Planet Fox > Microwaves > Satellite TV Primer

Satellite TV Primer

Remember BUDs? Those were great. So great I have three of them! Maybe you've got an old BUD, or Primestar dish, or Super Dish and you're wondering if there's anything you can do with it. The analog receivers originally used with BUDs are (nearly) worthless today, Primestar receivers are worthless, and Dish Network no longer uses the 105° FSS orbital location, but what about the antennas themselves, is there anything you can still do with those? Fortunately, there is.

Types of Antennas and Bands

First you have to know what kind of dish you have. There are two common bands used for satellite broadcasting, C-band from 3.7-4.2 GHz and Ku-band from 11.7-12.2 GHz. C-band antennas, coloquially referred to as BUD, big-ugly-dishes, etc... are usually 2M in diameter or larger. Most common C-band dishes are prime focus antennas, with a reflector made from fiberglass or aluminum mesh. Motorized dishes were used to receive programming from more than one satellite by using an linear electric jack powered by the receiver to physically move the dish. Such dishes are mounted on a polar mount, which is aligned exactly with the earth's poles. C-band antennas made from 1988 onwards are usually also capable of receiving Ku band if fitted with the proper type of feed.

Ku band antennas are usually relatively small - 1M diameter antennas are common, but they can be larger. These are made of fiberglass for higher end models or pressed steel for the cheaper ones. Ku band antennas are usually offset prime focus antennas, which are more efficient for smaller diameter reflectors because the feedhorn and LNB aren't in the signal path. The smallest size generally considered acceptable is 75cm for a round dish. Primestar and Super Dish antennas are both examples of excellent Ku band antennas; for advice on adapting those for other purposes, see my articles on the subject.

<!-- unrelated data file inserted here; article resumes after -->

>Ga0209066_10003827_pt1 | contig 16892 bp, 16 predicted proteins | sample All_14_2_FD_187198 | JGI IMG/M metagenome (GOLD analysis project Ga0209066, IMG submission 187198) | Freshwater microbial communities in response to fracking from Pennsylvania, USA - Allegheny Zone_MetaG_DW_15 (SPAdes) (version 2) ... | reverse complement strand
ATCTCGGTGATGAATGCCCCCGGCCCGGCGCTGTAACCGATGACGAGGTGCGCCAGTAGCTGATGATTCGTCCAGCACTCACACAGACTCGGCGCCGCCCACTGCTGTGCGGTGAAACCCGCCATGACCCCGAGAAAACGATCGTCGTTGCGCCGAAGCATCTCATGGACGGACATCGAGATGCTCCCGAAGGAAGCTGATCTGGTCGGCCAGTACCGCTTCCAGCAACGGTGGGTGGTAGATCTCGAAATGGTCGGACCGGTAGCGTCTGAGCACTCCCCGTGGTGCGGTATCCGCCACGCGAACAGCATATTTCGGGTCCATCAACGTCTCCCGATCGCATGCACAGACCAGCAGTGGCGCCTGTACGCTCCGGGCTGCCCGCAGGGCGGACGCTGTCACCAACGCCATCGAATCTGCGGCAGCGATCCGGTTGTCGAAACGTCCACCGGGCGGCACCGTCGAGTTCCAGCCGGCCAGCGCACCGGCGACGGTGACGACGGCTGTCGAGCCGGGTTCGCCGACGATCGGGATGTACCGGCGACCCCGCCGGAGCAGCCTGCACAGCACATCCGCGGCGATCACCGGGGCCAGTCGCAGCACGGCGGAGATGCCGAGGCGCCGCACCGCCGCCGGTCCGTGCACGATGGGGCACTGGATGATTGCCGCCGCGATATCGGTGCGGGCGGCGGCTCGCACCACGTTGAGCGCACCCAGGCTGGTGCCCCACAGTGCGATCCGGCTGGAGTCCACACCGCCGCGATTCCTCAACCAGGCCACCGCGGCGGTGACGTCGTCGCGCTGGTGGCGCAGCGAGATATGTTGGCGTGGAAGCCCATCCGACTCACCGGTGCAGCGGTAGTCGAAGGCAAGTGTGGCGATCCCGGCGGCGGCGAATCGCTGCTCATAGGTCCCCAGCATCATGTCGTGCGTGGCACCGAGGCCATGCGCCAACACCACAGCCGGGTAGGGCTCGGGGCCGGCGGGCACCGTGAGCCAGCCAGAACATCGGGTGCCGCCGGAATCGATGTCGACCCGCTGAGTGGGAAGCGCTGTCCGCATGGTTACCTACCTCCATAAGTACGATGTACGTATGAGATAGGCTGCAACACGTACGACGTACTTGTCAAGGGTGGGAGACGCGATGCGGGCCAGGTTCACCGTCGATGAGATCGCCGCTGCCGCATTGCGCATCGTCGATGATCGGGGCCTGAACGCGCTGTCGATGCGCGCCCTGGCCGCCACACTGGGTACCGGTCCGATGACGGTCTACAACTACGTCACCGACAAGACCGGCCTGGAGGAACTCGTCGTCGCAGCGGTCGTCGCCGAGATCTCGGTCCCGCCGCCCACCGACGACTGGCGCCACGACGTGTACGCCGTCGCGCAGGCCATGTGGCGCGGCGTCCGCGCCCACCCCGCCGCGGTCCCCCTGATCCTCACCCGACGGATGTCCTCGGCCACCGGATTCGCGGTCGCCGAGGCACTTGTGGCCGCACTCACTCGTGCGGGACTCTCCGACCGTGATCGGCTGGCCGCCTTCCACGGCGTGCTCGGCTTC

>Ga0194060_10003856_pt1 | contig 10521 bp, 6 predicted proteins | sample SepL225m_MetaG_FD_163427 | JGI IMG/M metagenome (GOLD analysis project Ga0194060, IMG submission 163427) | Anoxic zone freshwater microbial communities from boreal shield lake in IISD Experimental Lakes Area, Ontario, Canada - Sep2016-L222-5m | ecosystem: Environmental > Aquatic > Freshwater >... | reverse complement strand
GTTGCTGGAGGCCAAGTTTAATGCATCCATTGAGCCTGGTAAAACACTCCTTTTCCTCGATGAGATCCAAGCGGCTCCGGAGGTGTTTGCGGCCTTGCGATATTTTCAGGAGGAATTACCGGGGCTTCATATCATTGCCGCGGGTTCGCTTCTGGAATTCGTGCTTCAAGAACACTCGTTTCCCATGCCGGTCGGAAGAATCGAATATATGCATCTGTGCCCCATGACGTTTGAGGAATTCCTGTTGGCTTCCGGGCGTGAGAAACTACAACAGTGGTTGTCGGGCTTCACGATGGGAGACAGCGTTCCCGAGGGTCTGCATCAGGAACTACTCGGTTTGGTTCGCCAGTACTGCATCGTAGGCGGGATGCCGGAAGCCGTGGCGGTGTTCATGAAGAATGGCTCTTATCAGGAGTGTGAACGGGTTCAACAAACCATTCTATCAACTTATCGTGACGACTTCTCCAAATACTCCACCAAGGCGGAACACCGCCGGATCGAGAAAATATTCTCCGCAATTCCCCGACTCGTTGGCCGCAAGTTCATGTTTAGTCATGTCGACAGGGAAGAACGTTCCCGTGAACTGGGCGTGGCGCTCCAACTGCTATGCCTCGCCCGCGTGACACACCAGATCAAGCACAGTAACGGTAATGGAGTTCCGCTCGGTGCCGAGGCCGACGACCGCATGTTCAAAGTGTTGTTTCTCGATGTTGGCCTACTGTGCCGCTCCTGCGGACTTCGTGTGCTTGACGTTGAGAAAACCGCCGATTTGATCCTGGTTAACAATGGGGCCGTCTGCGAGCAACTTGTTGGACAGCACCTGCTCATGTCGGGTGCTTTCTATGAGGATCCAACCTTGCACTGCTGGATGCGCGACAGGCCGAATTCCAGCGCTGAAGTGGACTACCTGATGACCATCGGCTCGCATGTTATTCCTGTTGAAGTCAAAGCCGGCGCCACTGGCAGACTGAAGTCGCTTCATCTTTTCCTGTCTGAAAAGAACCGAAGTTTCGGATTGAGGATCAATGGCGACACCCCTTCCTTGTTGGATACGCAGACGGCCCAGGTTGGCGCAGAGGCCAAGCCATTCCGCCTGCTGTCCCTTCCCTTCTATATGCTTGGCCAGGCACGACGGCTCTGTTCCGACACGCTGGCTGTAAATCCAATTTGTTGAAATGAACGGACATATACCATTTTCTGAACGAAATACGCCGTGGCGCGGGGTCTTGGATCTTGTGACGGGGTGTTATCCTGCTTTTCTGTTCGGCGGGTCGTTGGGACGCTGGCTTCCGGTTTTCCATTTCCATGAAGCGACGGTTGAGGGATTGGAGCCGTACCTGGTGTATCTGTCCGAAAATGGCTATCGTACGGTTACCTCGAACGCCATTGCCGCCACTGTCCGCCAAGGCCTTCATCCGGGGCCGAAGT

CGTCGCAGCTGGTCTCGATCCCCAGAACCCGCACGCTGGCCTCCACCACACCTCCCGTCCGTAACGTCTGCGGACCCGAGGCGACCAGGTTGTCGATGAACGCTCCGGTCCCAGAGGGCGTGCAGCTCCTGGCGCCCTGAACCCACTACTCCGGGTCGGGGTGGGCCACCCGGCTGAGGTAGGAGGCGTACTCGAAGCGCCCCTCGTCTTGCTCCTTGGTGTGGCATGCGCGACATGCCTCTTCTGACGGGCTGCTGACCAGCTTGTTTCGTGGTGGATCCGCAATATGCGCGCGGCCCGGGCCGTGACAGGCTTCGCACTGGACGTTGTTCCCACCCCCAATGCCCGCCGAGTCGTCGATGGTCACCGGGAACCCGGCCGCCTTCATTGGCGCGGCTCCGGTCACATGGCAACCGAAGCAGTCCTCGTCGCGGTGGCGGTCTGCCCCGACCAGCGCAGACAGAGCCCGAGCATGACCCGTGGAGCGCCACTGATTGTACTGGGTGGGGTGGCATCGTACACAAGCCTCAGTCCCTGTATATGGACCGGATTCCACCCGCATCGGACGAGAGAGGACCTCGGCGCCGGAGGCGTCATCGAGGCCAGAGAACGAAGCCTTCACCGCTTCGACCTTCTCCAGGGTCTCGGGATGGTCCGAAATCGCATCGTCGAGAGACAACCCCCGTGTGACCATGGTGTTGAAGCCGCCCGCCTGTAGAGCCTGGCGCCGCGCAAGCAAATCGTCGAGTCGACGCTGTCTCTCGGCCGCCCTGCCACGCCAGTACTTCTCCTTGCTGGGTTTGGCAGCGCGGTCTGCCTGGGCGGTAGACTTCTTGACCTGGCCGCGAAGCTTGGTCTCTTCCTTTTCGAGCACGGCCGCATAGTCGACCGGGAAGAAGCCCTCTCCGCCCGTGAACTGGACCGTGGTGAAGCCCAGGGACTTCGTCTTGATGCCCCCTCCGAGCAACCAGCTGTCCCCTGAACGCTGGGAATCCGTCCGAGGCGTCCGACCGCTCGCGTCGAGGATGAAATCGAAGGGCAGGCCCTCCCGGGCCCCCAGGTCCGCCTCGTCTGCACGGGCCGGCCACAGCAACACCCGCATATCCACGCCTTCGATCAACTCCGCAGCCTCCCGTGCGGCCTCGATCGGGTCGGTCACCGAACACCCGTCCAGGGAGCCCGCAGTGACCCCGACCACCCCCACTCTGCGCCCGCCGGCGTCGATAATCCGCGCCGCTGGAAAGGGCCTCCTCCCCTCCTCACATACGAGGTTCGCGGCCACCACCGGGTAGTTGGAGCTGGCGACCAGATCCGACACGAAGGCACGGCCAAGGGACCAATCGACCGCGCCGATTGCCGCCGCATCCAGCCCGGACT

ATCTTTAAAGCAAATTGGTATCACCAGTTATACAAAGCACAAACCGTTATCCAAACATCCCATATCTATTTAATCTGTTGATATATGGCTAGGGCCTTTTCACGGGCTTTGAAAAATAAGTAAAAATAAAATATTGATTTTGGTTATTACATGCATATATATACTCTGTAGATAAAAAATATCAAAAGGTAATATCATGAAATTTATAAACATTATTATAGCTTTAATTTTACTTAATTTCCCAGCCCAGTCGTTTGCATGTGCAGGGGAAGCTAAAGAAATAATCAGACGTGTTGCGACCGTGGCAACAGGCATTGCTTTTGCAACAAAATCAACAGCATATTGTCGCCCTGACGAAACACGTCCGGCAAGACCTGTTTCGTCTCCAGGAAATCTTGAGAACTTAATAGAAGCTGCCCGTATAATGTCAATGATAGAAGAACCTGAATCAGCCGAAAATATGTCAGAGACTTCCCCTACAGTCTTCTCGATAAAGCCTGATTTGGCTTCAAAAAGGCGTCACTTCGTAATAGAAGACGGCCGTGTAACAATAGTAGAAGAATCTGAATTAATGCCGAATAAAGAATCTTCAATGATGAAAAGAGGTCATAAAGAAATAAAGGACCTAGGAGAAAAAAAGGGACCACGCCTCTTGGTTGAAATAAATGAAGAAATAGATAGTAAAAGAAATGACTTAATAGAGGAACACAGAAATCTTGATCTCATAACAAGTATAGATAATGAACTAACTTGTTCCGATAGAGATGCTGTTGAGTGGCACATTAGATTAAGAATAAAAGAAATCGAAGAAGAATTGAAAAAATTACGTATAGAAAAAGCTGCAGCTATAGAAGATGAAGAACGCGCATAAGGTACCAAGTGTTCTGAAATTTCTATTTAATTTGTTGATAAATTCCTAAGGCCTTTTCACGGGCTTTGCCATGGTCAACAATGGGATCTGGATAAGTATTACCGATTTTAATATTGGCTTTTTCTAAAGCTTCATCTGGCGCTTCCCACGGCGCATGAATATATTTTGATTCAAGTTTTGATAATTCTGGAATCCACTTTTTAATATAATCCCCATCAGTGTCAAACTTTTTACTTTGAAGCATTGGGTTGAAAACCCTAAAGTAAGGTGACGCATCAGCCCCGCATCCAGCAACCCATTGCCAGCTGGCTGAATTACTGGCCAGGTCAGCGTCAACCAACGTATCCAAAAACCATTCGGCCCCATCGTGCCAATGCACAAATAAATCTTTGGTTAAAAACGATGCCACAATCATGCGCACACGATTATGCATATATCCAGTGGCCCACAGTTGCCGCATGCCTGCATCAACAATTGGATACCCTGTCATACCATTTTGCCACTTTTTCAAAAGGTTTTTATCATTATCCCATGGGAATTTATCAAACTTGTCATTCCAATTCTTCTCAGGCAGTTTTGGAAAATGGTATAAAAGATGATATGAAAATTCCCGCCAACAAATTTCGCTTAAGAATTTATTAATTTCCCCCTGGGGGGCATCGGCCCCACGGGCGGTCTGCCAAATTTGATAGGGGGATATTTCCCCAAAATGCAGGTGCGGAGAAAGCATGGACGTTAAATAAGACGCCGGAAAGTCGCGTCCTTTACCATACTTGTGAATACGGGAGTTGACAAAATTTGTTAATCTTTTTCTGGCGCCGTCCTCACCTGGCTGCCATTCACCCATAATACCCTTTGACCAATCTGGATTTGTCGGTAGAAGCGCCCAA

Uses for Old Receivers

So, if you can't use the old receivers, what can you use? Well, I never said all of the old receivers were useless. The subscription channels may be gone, but the old analog and Digicipher receivers are still useful for bringing in feeds - news staions, radio stations and others send each other video and audio over both C and Ku band in these formats. Sometimes it takes a while to find them, though, since by definition a feed isn't broadcasting all the time.

New Receivers

The most common type of new receiver is the DVB receiver. DVB is an international standard for digital video broadcasting used extensively all over the world for satellite broadcasting, and most of the world (ex; everywhere but the US)  for terrestrial and cable transmission. DVB-S uses MPEG II video encoding, MPEG I layer 2 audio coding, and QPSK (2 bits per symbol) modulation. The newer DVB-S2 specification uses MPEG IV video and audio coding and (usually) 8PSK (3 bits ber symbol) modulation.

New DVB receivers cost between $60 or so for basic models all the way up to about $300 for super fancy models with all the fruit. DVRs, HD, SD, stuff with integrated terrestrial tuners, internet streaming, wifi, are all great features you can get with these receivers. The best part is that they work with pretty much all existing C and Ku band equipment.


DVB programs can be unencrypted "free-to-air", or encrypted with one of a variety of encryption algorithms: Nagravision (used with Dish Network), Cryptoworks, Iredto, Betacrypt, and Conax CAS. The best encryption for DVB streams is BISS, which is a free, open, standardized system not owned by any particular company. The worst is PowerVu, which is proprietary, obscenely expensive, and the exclusive property of Scientific Atlanta, which doesn't technically exist anymore.